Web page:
Tillie Walden's ON A SUNBEAM

I have fallen in love with On a Sunbeam created by Tillie Walden. On a Sunbeam reminded me so much of the television series Firefly, but with an all-female cast (which I didn’t even realise until I was well into the book), and I am as addicted to this new world as I was to the the world of Firefly. The shocking thing is that this extremely well-done and captivating story is offered online for free, although the book is available for purchase as well. (You’ll want to buy it.) If you’re into graphic novels, you may already be familiar with Tillie’s work. But if you’re new to them, you are in for a treat! Tillie stopped by to discuss her brilliant On a Sunbeam - enjoy!
e: Tillie, what is your creative process/medium for creating graphic novels, can you walk us through it?
My creative process is a little ridiculous. I just fly by the seat of my pants. I have an idea, and I just get my blank pages and pens and start making it. I was literally designing the characters for On a Sunbeam as I was drawing the first pages. It’s not a process I would really recommend, but when I get excited about something I can’t really hold myself back. So, I draw like mad, and then I rely on editors to make it coherent. In a nutshell, that’s my process.
e: You offer On a Sunbeam online for free - why is that? Did it lead to traditional publishing for you?
I had worked with traditional publishing before putting OAS up as a webcomic. I wanted it to be accessible. And not everyone has 20 bucks to drop on a book. A lot of my audience is teenagers, and I put OAS up for free really for them. I don’t want there to be any barriers for people to access good queer stories. And I mean, of course I worked with publishers to get the book version out there and to make some money so I can keep doing what I’m doing, but the webcomic will remain up for all eternity.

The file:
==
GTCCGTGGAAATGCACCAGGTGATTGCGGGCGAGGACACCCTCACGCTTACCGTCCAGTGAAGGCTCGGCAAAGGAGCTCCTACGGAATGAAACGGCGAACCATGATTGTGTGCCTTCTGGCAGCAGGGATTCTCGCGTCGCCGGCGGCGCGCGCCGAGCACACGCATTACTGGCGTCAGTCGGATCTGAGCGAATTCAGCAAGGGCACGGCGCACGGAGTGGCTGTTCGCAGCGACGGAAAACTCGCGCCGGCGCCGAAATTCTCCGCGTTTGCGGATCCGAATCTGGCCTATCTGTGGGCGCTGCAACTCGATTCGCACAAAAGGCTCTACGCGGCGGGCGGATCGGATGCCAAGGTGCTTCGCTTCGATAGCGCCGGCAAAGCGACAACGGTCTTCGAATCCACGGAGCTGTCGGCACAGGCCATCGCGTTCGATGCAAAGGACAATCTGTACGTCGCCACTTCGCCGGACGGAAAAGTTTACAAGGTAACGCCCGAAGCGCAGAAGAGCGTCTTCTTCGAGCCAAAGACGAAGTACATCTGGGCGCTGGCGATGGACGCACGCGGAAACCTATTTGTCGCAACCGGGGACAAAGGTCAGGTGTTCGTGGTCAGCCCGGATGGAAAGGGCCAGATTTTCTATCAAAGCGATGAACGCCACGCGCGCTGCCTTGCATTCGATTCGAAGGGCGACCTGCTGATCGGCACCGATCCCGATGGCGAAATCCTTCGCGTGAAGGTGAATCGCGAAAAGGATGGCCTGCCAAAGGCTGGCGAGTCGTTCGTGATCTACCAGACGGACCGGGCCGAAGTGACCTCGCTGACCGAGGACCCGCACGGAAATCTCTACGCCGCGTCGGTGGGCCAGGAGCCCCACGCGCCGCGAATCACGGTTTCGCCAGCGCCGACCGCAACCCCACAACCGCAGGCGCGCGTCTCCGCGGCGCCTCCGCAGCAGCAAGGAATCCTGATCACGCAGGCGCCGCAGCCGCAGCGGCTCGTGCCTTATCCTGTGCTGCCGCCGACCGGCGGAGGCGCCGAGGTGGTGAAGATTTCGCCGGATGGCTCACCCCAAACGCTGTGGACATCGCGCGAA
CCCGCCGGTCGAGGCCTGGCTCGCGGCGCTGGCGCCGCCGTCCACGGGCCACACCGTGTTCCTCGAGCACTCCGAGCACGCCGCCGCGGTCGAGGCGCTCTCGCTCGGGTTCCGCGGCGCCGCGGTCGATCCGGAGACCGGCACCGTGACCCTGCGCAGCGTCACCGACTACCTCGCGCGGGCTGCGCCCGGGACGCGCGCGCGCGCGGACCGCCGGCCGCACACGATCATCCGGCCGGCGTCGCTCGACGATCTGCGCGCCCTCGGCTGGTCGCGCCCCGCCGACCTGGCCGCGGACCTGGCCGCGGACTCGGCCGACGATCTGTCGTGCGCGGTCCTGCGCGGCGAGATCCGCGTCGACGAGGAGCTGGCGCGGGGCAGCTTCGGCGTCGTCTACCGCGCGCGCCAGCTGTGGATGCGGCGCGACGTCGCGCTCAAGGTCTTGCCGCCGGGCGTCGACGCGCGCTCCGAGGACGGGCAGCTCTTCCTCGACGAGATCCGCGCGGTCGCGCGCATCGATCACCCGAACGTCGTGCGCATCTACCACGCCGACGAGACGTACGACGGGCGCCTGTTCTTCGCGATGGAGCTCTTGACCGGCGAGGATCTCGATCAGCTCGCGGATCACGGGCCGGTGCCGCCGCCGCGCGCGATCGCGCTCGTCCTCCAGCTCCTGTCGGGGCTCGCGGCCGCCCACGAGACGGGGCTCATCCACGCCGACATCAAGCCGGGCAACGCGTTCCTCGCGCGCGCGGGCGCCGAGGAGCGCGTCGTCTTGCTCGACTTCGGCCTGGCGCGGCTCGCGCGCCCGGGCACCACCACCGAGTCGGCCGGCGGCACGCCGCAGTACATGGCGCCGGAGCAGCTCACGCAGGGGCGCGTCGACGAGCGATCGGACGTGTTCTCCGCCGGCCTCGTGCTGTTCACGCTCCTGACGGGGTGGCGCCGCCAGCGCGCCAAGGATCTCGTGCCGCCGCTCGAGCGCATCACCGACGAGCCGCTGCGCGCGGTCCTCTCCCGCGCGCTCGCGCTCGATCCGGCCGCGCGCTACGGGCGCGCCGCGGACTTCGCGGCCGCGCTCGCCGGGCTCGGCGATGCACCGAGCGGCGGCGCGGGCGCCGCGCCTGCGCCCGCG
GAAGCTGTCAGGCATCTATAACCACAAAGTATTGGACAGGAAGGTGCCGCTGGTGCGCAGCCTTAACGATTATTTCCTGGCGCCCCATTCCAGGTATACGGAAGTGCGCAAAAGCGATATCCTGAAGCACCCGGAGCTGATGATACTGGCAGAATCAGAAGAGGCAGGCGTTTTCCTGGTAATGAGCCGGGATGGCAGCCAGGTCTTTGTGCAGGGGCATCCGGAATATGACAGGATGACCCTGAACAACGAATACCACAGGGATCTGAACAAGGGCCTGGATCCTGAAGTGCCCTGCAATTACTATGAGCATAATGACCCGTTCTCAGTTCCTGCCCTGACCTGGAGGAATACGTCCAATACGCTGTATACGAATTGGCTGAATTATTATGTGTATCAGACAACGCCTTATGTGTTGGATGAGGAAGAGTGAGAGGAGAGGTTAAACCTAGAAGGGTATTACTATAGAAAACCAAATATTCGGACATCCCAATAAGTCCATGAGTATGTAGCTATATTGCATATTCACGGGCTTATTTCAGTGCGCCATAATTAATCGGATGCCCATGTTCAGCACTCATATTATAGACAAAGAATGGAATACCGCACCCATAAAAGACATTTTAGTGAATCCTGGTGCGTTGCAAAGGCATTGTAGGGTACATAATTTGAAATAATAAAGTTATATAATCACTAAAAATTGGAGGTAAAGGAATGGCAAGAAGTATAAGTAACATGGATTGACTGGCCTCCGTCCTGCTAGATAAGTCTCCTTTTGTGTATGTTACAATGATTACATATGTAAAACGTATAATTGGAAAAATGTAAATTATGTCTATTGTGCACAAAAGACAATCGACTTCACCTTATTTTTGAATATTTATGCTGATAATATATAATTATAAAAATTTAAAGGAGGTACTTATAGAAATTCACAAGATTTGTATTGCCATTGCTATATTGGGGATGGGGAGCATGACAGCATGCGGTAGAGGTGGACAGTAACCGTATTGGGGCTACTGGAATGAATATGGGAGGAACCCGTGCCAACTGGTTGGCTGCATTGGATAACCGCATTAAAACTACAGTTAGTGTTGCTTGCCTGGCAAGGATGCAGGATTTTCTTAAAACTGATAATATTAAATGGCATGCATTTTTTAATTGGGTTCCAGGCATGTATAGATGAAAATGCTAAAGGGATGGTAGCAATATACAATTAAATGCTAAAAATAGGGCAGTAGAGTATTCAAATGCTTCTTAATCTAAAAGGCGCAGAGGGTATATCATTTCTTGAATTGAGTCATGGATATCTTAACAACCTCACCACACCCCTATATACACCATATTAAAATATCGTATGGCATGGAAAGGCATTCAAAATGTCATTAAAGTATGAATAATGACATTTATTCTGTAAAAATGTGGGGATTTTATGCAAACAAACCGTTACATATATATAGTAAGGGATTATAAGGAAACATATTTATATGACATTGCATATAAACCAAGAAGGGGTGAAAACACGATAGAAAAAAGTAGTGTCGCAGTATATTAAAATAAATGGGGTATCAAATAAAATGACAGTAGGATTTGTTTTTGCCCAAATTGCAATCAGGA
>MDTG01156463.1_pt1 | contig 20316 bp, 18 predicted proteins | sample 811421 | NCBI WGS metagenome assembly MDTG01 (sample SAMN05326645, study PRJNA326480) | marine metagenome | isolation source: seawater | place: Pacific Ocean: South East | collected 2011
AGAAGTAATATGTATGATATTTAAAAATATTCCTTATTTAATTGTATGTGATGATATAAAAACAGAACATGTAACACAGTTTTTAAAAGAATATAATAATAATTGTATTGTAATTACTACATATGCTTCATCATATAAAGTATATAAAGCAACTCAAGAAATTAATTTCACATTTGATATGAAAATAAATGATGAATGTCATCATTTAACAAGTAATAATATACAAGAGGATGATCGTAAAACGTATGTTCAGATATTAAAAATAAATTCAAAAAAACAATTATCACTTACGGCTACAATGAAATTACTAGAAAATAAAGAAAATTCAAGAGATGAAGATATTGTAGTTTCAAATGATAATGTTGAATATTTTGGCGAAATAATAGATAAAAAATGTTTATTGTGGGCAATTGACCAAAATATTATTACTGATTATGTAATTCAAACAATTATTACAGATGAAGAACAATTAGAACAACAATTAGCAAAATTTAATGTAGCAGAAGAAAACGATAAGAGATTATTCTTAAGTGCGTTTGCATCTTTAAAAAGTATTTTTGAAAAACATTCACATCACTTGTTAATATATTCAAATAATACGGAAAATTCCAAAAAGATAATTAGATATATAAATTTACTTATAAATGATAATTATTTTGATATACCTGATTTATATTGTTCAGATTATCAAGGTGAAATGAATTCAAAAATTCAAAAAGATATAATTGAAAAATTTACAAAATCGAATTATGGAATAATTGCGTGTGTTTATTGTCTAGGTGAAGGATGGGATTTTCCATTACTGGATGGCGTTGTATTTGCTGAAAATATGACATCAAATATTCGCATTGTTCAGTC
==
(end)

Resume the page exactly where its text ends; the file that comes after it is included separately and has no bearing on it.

e: Is there a unique or funny story behind the creation of On a Sunbeam?
Well, for those who have read it, you know about the character Grace. And while I was drawing the first chapter I was like, I have to kill Grace. Grace must die. She doesn’t, of course. And reading the story now it would make no sense, but I was planning for some major annihilation of characters at the beginning, but then I began to love them so much I couldn’t pull the trigger. And I’m glad I didn’t!
e: Me too! What do you think makes an illustration magical, what I call "Heart Art” - the sort that makes a reader want to come back to look again and again?
I think if the person was feeling joy while they were making their art, that’s where the magic is. You can see that in someone’s work. And in OAS, I think it’s apparent I love what I do when you look at it.
e: What is your favorite or most challenging part of being a creator?
Favorite? Spending my days in my own head and drawing whatever comes to me. Most challenging part? Book tours, promotion in general.
e: Is there something in particular about On a Sunbeam you hope readers will take away with them, perhaps something that isn’t immediately obvious?
No, not really. Readers can take whatever they want. I’ve never felt like I can control what a reader thinks. That’s the road to madness, I think. I made the book with my own intentions, but once its out there, what people take from it is out of my hands. Its up to you, y’all.

e: You have several other graphic novels available here (I’ll include a link to your website). What are you working on next or what would be your dream project?
I have a book coming out later this year called Are You Listening? Which is another fictional graphic novel. And then of course I’m working on… three other books. Maybe four. Who knows. I’m working, I’m drawing, more will come!
Thanks Elizabeth!!

e: Thank you, Tillie!

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